Sunday, July 31, 2011



By Jerry Okungu

Atlanta, Georgia

July 15, 2011

The United States, once the envy of many countries and star attraction for many in the Third World dreaming for that big break in their lives is today turning into the land of misery and nightmares for Americans and immigrant workers alike.

Every single day, television networks are awash with senseless murders, broken homes, street families, lack of healthcare for 80% of its population and of course loss of homes commonly referred to as foreclosures. Here, when banks repossess mortgages because owners have defaulted in payments due to loss of jobs, they call it foreclosure.

In the Healthcare department, it has been a sad tale for the great American nation. The one essential and basic requirement that has been implemented with relative ease by poorer countries like Cuba next door, Canadian neighbors in the North and tinier European nations such as Norway has eluded the world’s super power for 250 years. Attempts by the Clinton administration in the early ‘90s to give Americans universal healthcare came a cropper. Corporate America that controls the healthcare industry like pharmaceuticals and insurance industries would not allow it.

Now almost 20 years later another Democratic president, Barack Obama successfully got the Healthcare Bill passed that he quickly signed into law. However, hardly before the presidential ink dried on the paper that made universal healthcare legal, a group of Republicans regrouped and started lobbying for the repeal of the same law that would have guaranteed many jobless Americans proper medication. Conservatives- mainly rich Americans argue that Obama’s socialist policies will force them to shoulder the burden of caring for poor Americans.

Healthcare politics in America has its parallels in Kenya. For the last nine years, ministers Charity Ngilu and Anyang’ Nyongo’ have battled with parliament and trade unions to provide universal healthcare through National Hospital Insurance Fund with revised minimal contributions from workers of Kenya. However, the very people who are fully covered by private sector insurance companies to the tune of Ks 10 million a year have never seen the need to spread the service to cover the people they represent.

In the front line opposing universal healthcare scheme in Kenya have ironically been the top leadership of trade unions who have opposed it on the basis that it will be a burden to their members. Now teachers are stuck with Ksh 36,000 a year as medical allowance yet when they get admitted to a reasonable hospital, this amount can only pay two nights bed unless of course they go to Kenyatta National Hospital or a rundown provincial or district hospital where they are likely to share a bed with another sick stranger or worse still, sleep on the floor with hardly any medication for days.

As politicians in the USA and Kenya continue to bite their nails over universal healthcare, doctors, investors and other healthcare providers in Kenya are emulating their American counterparts. Doctors’ plazas and medical laboratories are springing up at every corner in up market suburbs of Nairobi to cater for up market clientele. Government inaction has created a vacuum that investors have grabbed with very minimal marketing input.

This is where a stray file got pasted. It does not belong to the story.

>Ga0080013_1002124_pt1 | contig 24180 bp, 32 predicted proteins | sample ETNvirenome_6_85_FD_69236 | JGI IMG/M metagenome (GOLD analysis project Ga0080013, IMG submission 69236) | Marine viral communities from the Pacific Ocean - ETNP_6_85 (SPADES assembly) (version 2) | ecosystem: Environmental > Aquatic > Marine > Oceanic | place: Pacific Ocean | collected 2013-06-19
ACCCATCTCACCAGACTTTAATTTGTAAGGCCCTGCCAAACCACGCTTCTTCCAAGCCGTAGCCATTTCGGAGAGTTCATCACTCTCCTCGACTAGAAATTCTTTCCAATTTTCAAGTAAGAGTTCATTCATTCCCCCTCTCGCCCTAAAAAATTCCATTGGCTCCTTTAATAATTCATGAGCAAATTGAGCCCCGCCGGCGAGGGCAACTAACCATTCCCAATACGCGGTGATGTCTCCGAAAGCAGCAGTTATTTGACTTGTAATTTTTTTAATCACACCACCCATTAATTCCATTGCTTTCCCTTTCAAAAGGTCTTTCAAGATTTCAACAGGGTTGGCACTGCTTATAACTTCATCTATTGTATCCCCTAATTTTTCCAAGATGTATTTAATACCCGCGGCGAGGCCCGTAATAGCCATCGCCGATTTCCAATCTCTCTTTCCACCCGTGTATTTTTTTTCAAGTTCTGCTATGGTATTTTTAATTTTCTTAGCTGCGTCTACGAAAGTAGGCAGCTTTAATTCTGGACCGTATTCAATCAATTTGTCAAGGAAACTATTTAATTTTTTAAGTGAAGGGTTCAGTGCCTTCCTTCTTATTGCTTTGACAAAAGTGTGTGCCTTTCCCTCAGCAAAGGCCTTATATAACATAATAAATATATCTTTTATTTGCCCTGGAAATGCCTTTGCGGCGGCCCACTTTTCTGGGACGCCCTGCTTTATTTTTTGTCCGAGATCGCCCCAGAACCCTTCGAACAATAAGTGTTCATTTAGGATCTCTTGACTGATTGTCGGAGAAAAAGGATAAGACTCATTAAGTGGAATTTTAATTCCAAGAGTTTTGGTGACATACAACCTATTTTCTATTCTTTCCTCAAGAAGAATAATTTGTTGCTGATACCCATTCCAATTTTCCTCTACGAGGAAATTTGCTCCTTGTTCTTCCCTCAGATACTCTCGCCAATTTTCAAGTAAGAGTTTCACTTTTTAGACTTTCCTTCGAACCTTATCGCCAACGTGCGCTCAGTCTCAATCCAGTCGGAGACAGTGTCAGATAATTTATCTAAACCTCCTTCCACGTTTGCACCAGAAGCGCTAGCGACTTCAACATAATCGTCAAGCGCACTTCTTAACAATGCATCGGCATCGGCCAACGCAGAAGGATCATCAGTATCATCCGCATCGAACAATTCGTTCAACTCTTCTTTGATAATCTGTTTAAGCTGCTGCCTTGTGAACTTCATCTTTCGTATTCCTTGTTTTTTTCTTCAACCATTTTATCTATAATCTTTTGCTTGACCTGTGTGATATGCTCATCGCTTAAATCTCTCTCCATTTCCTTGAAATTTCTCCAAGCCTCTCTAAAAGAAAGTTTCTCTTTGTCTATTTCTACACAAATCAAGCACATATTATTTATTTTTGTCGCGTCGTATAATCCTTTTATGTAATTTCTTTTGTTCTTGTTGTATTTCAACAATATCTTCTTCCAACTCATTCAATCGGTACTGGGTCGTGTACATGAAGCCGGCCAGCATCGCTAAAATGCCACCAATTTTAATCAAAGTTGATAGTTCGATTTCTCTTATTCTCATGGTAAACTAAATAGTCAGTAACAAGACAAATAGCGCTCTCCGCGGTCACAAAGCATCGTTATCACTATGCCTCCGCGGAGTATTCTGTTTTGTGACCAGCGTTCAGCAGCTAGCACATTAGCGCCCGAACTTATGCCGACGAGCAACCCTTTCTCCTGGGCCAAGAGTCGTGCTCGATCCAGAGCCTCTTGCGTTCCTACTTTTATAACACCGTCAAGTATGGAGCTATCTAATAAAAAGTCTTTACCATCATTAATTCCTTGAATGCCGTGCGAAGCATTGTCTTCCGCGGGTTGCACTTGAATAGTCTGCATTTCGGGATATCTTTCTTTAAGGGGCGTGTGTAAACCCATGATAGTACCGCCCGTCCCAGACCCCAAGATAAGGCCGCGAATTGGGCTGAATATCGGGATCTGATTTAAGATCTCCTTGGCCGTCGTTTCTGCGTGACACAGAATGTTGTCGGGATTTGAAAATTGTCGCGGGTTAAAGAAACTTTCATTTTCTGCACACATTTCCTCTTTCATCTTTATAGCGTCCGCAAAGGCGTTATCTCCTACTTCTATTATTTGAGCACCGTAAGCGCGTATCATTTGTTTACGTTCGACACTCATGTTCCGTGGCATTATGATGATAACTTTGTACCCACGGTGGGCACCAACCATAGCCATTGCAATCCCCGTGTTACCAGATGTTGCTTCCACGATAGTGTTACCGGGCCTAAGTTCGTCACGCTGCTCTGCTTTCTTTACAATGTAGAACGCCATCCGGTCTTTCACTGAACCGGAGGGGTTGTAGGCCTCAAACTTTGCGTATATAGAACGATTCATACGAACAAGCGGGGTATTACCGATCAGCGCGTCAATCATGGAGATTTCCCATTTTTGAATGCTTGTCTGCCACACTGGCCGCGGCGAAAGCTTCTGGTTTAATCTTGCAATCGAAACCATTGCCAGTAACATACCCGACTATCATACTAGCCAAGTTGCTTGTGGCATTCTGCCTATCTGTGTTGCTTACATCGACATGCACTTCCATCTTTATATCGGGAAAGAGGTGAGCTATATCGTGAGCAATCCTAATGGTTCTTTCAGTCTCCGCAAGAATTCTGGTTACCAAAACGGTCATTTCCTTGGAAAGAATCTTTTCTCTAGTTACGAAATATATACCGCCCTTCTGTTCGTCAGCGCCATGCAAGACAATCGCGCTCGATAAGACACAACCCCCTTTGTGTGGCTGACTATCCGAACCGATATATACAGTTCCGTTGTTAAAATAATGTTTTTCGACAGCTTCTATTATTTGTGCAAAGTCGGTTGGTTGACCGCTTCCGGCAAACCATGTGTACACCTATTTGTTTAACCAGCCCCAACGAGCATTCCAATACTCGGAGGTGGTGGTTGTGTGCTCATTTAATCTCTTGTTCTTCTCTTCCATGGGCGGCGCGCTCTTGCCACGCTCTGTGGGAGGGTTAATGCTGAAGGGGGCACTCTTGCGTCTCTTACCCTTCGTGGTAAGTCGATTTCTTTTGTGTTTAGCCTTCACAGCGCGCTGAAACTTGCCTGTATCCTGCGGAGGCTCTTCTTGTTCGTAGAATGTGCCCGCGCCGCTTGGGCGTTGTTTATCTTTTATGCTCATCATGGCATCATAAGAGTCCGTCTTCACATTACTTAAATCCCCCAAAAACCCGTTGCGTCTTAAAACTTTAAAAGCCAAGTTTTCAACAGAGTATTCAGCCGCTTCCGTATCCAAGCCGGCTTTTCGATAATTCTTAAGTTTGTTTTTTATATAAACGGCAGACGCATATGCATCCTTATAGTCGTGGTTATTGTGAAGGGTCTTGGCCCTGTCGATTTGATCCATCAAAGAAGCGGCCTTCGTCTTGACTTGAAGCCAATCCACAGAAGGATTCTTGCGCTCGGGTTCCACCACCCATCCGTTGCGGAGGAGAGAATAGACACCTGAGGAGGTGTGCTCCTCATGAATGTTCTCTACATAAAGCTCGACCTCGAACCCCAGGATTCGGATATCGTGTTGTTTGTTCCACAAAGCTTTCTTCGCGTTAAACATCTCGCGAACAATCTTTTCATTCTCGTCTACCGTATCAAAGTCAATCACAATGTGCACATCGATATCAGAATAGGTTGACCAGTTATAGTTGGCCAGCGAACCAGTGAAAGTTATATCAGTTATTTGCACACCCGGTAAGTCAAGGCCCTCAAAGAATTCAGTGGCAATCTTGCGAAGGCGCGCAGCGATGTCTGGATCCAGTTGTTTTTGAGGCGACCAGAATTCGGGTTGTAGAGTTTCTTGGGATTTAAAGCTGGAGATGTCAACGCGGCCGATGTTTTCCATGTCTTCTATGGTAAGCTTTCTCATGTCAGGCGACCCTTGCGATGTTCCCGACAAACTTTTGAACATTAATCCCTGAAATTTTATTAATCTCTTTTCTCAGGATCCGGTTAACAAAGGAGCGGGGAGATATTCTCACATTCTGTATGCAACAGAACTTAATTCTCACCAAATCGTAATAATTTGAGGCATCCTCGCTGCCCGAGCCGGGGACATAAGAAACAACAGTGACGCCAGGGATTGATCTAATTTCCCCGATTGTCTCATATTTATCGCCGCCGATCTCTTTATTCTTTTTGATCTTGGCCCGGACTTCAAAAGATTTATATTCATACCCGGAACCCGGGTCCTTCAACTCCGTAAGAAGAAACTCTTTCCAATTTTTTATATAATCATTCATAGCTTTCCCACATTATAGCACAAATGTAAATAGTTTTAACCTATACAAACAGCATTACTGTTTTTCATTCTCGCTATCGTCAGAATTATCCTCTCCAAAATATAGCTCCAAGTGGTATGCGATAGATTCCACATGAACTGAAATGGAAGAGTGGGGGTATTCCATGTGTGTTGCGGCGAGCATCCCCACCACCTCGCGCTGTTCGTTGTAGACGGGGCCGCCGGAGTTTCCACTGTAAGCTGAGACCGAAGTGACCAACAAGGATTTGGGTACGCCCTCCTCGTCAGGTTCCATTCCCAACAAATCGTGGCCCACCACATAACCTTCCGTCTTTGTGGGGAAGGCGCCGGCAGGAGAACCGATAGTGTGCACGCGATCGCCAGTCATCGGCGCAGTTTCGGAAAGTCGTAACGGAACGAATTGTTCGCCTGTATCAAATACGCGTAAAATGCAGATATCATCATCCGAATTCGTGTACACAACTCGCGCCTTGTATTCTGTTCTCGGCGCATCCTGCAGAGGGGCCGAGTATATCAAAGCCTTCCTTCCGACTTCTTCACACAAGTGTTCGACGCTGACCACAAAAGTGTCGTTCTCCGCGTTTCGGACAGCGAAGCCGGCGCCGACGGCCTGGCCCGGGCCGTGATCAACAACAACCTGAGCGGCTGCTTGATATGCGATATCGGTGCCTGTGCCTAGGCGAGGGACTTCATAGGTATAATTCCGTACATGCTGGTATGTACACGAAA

In the USA, healthcare has taken a life of its own. Every state government competes for the best and most advanced teaching hospital and medical research institute.

Take prostate cancer care and treatment providers in Atlanta alone, the RC Cancer Centers will make your stay in America easier and more affordable. If you are coming out of Atlanta, they will offer you opportunity for free or discounted lodging and will offer a great support network that will make you feel at home no matter how far you have travelled.

Courtesy of the American Cancer Society, foreign patients may stay at the Winn Dixie Hope Lodge for free while receiving treatment. The Lodge offers private spacious suites for couples. It is located near the RC Cancers Center Campus and features amenities such as washers, dryers, gardens, a computer room, community kitchen and free transportation to and from treatment.

To ease patients’ financial burden, RC Cancer Centers have pre-negotiated lower rates with some local hotels

Each Tuesday, patients gather for a catered dinner followed by a presentation given by one of RC’s expert physicians. This helps patients become more informed about prostate cancer and what the center is doing to cure the disease. Every lecture is followed by a Q&A session

With this touristic approach to the treatment of patients, it is not a wonder that those who have access to this knowledge will most probably prefer to travel to the USA for cancer treatment.

A visit to several doctors’ clinics and medical laboratories revealed one thing: healthcare service providers are highly trained Public Relations professionals. They are courteous, friendly and ready to help as much as they can. There are no sullen and depressed faces at the front office, the kind that we are accustomed to in our medical facilities.

We can achieve this level of patient care if only we invested more in training and welfare of our healthcare providers and the environment in which they operate. Facilities, good packs, tools and training go hand in hand. We cannot afford to ignore one without compromising our healthcare standards.